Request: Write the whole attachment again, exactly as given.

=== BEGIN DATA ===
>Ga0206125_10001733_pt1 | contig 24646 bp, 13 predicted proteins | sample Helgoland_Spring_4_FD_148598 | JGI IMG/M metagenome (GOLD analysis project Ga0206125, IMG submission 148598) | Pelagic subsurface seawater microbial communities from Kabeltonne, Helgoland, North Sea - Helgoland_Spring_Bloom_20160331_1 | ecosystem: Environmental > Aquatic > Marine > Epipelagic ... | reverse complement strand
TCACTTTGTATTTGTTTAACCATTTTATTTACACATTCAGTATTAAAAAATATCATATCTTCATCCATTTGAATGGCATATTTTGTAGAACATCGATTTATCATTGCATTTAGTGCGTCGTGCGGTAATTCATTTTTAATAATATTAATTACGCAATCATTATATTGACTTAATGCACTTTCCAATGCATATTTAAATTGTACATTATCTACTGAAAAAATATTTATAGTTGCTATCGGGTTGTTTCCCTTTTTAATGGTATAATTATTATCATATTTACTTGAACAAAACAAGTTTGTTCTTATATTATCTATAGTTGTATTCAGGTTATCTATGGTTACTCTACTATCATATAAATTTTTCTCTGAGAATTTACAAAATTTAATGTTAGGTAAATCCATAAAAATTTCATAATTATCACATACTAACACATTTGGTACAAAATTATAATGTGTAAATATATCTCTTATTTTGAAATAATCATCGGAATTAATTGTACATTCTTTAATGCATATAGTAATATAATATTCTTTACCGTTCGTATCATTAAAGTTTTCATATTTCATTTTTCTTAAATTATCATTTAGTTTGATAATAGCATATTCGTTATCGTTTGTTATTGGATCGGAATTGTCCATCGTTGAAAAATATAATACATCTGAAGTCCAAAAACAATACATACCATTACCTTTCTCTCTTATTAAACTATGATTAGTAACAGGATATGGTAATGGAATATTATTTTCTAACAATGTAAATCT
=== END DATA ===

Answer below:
>Ga0206125_10001733_pt1 | contig 24646 bp, 13 predicted proteins | sample Helgoland_Spring_4_FD_148598 | JGI IMG/M metagenome (GOLD analysis project Ga0206125, IMG submission 148598) | Pelagic subsurface seawater microbial communities from Kabeltonne, Helgoland, North Sea - Helgoland_Spring_Bloom_20160331_1 | ecosystem: Environmental > Aquatic > Marine > Epipelagic ... | reverse complement strand
TCACTTTGTATTTGTTTAACCATTTTATTTACACATTCAGTATTAAAAAATATCATATCTTCATCCATTTGAATGGCATATTTTGTAGAACATCGATTTATCATTGCATTTAGTGCGTCGTGCGGTAATTCATTTTTAATAATATTAATTACGCAATCATTATATTGACTTAATGCACTTTCCAATGCATATTTAAATTGTACATTATCTACTGAAAAAATATTTATAGTTGCTATCGGGTTGTTTCCCTTTTTAATGGTATAATTATTATCATATTTACTTGAACAAAACAAGTTTGTTCTTATATTATCTATAGTTGTATTCAGGTTATCTATGGTTACTCTACTATCATATAAATTTTTCTCTGAGAATTTACAAAATTTAATGTTAGGTAAATCCATAAAAATTTCATAATTATCACATACTAACACATTTGGTACAAAATTATAATGTGTAAATATATCTCTTATTTTGAAATAATCATCGGAATTAATTGTACATTCTTTAATGCATATAGTAATATAATATTCTTTACCGTTCGTATCATTAAAGTTTTCATATTTCATTTTTCTTAAATTATCATTTAGTTTGATAATAGCATATTCGTTATCGTTTGTTATTGGATCGGAATTGTCCATCGTTGAAAAATATAATACATCTGAAGTCCAAAAACAATACATACCATTACCTTTCTCTCTTATTAAACTATGATTAGTAACAGGATATGGTAATGGAATATTATTTTCTAACAATGTAAATCT